by Charles Marowitz
(Swans - May 19, 2008) Since the nation was misguided enough to elect fatally flawed presidents such as Herbert Hoover, Ronald Reagan, Richard Nixon, and George W. Bush, there is no reason to believe it will not elect John McCain to the highest office in the land, thereby perpetuating the fatal policies of the present incumbent and, given the senator's admitted ignorance of economics, plunge the country into an even worse recession than the one that now engulfs it. It is not the "democratic process," but the knuckleheadedness of a majority of Americans throughout the country that, with sickening consistency, regularly "gets it wrong."
Take the faint but accelerating national drumbeat for Senator John McCain which has impressed many people by the fact that he was a prisoner of war during the Vietnam War period. Granted, he showed true grit emerging from that calamity mentally and (more or less) physically intact and was henceforth celebrated as "a hero." Without belittling his heroic status, being a prisoner of war is not exactly an impressive credential in selecting an American president. If anything, one might expect such incarceration to have made a person highly conscious of the atrocities that always accompany war and so motivate him to take steps to resolve the present conflict and draw down American troops marooned in a hopeless battle that has been quite accurately described as the worst foreign policy blunder in American history. But Senator McCain is a militarist, born and bred, and so like all militarists, he is obsessed only with "victory," no matter how hollow that victory might be, were it ever to materialize.
Employing a cautious Terpsichore, which enables him to partner the rest of his Republican colleagues with an eye towards the Oval Office, McCain is gradually shedding whatever liberal beliefs he ever had for the sake of widening his Republican base. Someone thus motivated is not a "hero" but a man willing to compromise previously-held convictions if they will attract right-wing supporters to his cause. (If Jerry Falwell and Pat Robertson were, in McCain's words, "agents of intolerance," then his current champion, Reverend John Hagee, looms as the reincarnation of Attila the Hun.) These shifts are clear indications of character and they suggest that this is a man who will put on any face required to achieve his goal. In short, that we are dealing with a Washington-bred mahcher who lacks the will to reverse the insidious trends that have corrupted the political process, if not since the founding of the union, at least since the dark days of Watergate and the arrival of the Bushes, father and son.
Pundits say, let us concentrate on policies and do away with media-driven minutiae -- i.e., flag pins, fulminating pastors, attack ads and the like. But issues are the easiest thing to distort because they are proclamations with no compulsion to be honored and, as we keep seeing from one administration to another, are susceptible to abandonment as new circumstances arise -- which they almost always do. What is far more telling than a nominee's stand on "issues" are indications of character like fidelity to unpopular causes and the jettisoning of policies that might be a turnoff for certain blocks of voters. In short, what is indicative of character is not so much a candidate's advocacy of what most people would like to hear, but his or her loyalty to positions that, though they might alienate partisans, would be beneficial to the country as a whole.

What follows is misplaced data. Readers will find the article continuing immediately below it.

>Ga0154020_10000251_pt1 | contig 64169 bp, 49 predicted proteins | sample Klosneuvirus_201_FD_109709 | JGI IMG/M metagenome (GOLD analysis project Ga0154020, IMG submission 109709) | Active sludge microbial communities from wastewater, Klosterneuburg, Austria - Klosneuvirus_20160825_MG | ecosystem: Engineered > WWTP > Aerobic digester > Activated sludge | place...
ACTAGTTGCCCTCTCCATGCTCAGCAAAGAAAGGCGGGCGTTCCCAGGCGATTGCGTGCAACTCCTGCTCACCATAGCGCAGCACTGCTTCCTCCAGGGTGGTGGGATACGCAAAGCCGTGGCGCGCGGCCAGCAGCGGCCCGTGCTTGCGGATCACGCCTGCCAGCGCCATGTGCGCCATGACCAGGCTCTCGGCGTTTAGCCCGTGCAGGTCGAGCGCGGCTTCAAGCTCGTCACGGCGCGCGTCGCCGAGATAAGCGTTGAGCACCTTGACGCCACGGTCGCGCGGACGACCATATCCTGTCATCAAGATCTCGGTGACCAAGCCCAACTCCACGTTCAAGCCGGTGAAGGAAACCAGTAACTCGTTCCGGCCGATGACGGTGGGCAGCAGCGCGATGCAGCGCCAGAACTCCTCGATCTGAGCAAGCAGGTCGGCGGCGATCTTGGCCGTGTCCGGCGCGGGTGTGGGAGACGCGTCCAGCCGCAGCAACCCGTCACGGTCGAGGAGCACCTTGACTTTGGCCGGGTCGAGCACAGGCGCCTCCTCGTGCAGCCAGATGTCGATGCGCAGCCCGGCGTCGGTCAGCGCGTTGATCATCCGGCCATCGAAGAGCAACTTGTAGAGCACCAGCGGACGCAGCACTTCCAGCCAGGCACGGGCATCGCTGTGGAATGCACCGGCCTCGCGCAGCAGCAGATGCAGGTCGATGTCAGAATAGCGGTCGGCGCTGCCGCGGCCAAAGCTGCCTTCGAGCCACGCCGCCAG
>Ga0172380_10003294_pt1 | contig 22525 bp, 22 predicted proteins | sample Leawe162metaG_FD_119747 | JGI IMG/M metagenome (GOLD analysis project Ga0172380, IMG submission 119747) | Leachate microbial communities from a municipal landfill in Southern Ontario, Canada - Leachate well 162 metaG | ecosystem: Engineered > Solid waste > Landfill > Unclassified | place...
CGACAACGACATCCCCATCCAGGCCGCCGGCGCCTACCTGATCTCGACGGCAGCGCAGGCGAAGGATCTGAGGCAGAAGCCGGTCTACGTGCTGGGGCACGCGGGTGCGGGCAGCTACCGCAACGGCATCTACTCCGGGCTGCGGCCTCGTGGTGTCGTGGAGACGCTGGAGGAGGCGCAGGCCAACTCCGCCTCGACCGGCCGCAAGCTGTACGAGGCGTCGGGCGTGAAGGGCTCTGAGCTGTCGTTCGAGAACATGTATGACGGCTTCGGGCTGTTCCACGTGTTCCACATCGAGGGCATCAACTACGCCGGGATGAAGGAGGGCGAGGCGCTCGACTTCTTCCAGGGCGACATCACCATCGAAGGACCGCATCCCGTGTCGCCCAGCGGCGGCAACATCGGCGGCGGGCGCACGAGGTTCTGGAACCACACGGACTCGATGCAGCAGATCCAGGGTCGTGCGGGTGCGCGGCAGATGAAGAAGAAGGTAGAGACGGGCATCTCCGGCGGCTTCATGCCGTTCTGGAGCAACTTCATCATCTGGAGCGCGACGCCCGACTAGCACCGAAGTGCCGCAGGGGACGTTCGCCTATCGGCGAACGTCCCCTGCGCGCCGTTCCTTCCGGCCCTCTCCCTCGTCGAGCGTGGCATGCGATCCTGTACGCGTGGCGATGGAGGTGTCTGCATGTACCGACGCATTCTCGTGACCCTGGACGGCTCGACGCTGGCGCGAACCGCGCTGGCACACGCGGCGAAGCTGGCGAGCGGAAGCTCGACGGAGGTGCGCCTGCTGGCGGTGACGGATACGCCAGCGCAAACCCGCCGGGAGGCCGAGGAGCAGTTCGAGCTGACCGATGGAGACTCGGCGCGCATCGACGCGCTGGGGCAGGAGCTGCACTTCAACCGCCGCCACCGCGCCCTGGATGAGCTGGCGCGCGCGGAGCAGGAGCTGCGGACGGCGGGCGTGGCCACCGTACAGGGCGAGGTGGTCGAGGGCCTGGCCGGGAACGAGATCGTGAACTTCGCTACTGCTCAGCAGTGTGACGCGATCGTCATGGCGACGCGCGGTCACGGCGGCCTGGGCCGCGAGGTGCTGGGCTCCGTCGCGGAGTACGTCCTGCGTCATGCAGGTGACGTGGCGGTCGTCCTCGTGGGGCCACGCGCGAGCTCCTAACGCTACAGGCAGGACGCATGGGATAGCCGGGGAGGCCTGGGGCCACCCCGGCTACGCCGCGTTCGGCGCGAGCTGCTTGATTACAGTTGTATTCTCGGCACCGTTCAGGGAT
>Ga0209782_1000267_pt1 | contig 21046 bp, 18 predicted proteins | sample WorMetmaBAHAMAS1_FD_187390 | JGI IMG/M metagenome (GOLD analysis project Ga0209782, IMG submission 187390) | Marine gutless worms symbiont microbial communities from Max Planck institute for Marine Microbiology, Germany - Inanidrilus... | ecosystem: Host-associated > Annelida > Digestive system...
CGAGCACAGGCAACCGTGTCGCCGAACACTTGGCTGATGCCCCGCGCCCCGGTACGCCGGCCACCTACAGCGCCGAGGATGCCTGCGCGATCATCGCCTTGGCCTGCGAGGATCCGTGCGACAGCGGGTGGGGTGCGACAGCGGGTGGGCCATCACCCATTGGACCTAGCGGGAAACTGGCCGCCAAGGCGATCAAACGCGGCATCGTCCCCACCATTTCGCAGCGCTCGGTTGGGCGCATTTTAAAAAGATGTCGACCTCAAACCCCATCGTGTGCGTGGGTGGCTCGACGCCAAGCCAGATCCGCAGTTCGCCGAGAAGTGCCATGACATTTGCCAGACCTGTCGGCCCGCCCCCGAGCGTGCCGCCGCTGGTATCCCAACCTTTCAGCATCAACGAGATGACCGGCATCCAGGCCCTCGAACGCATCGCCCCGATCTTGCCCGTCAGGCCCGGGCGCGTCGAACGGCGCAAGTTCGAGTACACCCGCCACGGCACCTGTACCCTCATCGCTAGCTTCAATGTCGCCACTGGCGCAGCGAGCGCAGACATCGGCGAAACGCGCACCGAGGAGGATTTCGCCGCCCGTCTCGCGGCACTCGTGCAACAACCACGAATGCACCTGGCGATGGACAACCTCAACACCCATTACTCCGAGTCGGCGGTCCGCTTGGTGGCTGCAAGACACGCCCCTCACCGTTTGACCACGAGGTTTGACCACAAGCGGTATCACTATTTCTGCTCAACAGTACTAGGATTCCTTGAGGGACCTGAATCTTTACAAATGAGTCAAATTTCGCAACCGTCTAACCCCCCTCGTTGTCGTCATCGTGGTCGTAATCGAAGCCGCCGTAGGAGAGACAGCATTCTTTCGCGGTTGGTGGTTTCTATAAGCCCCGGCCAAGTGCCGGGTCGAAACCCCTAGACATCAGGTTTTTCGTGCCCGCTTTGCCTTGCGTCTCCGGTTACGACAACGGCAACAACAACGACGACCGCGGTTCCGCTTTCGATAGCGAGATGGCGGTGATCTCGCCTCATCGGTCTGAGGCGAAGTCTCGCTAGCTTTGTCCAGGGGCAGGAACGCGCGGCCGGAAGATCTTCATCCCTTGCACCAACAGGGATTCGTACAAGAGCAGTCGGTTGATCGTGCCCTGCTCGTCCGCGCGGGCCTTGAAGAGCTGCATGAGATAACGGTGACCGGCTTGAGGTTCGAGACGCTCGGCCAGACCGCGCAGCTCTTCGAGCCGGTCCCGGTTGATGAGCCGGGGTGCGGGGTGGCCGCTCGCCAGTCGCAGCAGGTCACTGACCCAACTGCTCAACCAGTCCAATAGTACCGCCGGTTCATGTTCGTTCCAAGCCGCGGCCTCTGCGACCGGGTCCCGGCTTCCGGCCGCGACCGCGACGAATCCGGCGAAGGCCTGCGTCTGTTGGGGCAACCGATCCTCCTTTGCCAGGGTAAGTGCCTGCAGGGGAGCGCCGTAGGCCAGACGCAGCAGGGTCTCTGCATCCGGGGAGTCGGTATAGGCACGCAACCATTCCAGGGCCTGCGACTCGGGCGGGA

In the French judicial system, a man's guilt or innocence takes into account the character of the person charged -- whether the conduct of his life, up to and including the commission of his crime, has been morally consistent. That doesn't mean that heinous crimes will be forgiven, but it does widen the arc-light that reveals salient aspects of the defendant's make-up. It takes into account the accumulation of personal history that constitutes his life as a citizen.
We know, for instance, that Hillary Clinton was obsessed with an overwhelming power-drive when her husband was elected president, and we can see from her more recent garnishings of the truth that she is inclined to play fast and loose with her personal history if they further her political goals. We know that Barack Obama first defended and then disowned the association with his pastor, Jeremiah Wright, when it became expedient to do so. But in addition to dubious actions such as these, we also know that he displayed personal courage in trying to diffuse hostility in tough Chicago neighborhoods, often at great personal risk. All of these incidents need to be taken into account -- not so much to accept or reject the policy statements of the nominees, but to construct a notion about their personal probity -- the actions that constitute their character. If we had done this with past presidential hopefuls, we might have been spared calamities like Watergate or the moral deterioration of the nation under the eight year presidency of George W. Bush.
No, we don't know who would be best to deal with the 3 a.m. telephone call to the White House that might threaten the safety of our nation. We can't prophesy how people's characters may change under the stress of future pressures. All we can know, and this is only a faint surmise, is the moral make-up and psychic disposition of the people who are wanting to lead us through the difficult years ahead. And we discover this, not by scrutinizing their policies and examining their platforms, but by trying to gage the inner self that is always on exhibit when the outer self is presenting their credentials.
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